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This report is taken from PN Review 60, Volume 14 Number 4, March - April 1988.

Report From Venice James Malpas
In front of the Music Conservatory on the Campiello Pisani, which is tucked away out of general view at the corner of Santo Stefano, a temporary, ramshackle stage-set and auditorium was transformed at nightfall into the baroque world of the 'Premiere in Modern Times' of Francesco Sacrati's opera La Finta Pazza (1645).

This was on a text by the poet Strozzi, which was refreshingly free of the afflatus that afflicted later seventeenth-century and eighteenth-century libretti, and which was already latent in Monteverdi's L'Incoronazione di Poppea of two years before.

The story elaborates an episode from the Trojan War period, which shows feminine guile and faith (the involvement in feigned madness to save a marriage) set against the glory-seeking machismo of the Greek military ambassadors, from whom the heroine's husband has sought refuge in the typically Ulyssian way of dressing as a woman. (It is handy that he is a counter-tenor.)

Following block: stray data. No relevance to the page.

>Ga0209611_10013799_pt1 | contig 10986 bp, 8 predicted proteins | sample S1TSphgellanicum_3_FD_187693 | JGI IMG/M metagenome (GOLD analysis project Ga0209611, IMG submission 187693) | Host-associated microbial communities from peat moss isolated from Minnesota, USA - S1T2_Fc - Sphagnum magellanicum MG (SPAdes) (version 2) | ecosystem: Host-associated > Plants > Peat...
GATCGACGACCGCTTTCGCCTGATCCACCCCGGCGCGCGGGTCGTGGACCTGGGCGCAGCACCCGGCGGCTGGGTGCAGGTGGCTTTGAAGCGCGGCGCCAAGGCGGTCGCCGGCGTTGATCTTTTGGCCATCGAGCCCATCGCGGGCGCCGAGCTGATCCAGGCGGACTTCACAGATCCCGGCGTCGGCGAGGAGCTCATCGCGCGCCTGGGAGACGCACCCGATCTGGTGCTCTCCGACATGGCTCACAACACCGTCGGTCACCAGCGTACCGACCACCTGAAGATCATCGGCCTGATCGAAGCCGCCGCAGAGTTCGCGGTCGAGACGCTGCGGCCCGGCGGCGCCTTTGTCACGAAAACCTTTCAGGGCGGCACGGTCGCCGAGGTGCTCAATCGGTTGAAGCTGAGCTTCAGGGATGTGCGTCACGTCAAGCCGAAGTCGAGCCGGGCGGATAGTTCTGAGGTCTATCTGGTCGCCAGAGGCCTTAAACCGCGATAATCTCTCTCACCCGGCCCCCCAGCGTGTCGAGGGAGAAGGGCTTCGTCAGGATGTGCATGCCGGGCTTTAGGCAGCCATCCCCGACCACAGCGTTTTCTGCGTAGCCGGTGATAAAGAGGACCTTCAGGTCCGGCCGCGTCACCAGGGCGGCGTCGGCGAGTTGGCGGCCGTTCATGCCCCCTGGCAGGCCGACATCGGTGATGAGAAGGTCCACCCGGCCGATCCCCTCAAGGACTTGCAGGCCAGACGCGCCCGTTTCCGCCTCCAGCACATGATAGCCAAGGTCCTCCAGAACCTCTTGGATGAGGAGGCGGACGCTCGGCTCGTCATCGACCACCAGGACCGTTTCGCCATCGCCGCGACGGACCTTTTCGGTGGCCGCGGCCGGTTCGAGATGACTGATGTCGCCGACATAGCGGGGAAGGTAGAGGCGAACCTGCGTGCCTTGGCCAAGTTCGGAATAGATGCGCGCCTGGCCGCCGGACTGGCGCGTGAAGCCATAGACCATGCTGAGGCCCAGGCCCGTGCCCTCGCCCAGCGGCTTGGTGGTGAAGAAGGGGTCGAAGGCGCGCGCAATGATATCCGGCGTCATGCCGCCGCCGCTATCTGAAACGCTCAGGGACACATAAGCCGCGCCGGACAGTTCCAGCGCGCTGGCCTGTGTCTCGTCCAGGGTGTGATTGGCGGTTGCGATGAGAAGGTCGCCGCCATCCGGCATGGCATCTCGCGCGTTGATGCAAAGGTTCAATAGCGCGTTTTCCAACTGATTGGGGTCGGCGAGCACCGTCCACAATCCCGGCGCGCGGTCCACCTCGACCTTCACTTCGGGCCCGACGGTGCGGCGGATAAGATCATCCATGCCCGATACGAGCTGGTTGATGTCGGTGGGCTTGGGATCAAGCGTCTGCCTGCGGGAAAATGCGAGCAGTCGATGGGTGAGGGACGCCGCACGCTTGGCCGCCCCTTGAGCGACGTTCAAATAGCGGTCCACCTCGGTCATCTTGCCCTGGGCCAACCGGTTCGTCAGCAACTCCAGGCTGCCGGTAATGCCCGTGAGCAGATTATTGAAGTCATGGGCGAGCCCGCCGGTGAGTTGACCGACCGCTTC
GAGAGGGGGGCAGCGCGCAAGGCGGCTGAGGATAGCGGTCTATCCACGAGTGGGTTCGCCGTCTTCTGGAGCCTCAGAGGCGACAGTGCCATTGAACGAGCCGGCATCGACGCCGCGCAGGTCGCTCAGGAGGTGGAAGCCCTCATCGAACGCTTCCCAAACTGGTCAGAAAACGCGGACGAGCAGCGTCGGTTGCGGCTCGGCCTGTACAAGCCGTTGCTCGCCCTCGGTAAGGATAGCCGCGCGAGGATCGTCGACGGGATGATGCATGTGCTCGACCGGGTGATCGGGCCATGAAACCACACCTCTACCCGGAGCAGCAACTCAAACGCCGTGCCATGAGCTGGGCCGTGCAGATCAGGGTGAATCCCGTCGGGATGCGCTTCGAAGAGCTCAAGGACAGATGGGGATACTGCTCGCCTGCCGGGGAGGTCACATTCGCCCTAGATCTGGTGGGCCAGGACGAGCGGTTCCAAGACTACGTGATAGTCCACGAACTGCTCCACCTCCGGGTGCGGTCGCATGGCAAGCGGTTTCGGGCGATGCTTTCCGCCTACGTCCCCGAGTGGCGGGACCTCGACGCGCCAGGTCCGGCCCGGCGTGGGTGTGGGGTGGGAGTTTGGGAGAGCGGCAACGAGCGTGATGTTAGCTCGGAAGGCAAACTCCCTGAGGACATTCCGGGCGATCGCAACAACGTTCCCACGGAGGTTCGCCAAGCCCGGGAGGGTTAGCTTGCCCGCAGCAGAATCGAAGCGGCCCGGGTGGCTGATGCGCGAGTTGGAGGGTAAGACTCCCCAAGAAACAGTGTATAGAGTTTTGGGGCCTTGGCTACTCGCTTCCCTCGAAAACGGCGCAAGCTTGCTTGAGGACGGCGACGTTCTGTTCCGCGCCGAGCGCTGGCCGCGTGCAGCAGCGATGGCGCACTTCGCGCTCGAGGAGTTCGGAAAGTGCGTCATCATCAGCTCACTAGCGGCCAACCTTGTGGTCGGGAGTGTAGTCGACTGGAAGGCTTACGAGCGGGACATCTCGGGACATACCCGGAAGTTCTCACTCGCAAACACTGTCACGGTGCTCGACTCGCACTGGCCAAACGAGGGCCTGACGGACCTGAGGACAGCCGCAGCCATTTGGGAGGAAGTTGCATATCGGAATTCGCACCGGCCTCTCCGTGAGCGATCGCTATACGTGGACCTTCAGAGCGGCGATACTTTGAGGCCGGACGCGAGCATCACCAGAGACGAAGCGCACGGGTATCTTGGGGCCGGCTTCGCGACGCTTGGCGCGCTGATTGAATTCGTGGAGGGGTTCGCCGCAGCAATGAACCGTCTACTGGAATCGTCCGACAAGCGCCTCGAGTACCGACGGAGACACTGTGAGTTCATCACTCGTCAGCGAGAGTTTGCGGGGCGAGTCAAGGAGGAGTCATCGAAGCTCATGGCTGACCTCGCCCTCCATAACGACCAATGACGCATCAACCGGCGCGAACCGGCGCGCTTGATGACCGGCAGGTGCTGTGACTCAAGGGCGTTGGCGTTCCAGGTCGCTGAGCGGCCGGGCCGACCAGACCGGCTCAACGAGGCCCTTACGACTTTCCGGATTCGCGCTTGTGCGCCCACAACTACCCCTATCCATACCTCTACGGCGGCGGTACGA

The heroine's portrayal of lunacy is decorous and eloquent, far removed from the excesses and grotesquerie that might be expected from our Jacobean drama, but neither was it a display of the ponderous formalism that invests so much of the rival French operatic tradition developing contemporaneously. Lully and Rameau were constrained to produce action-paralysing balletic interludes which Sacrati was fortunate enough to avoid for the major part (a brief romp by 'maniacs' an exception), and the heroine's performance was less balletic that ballistic, for all its grace.

The words are very much in ...

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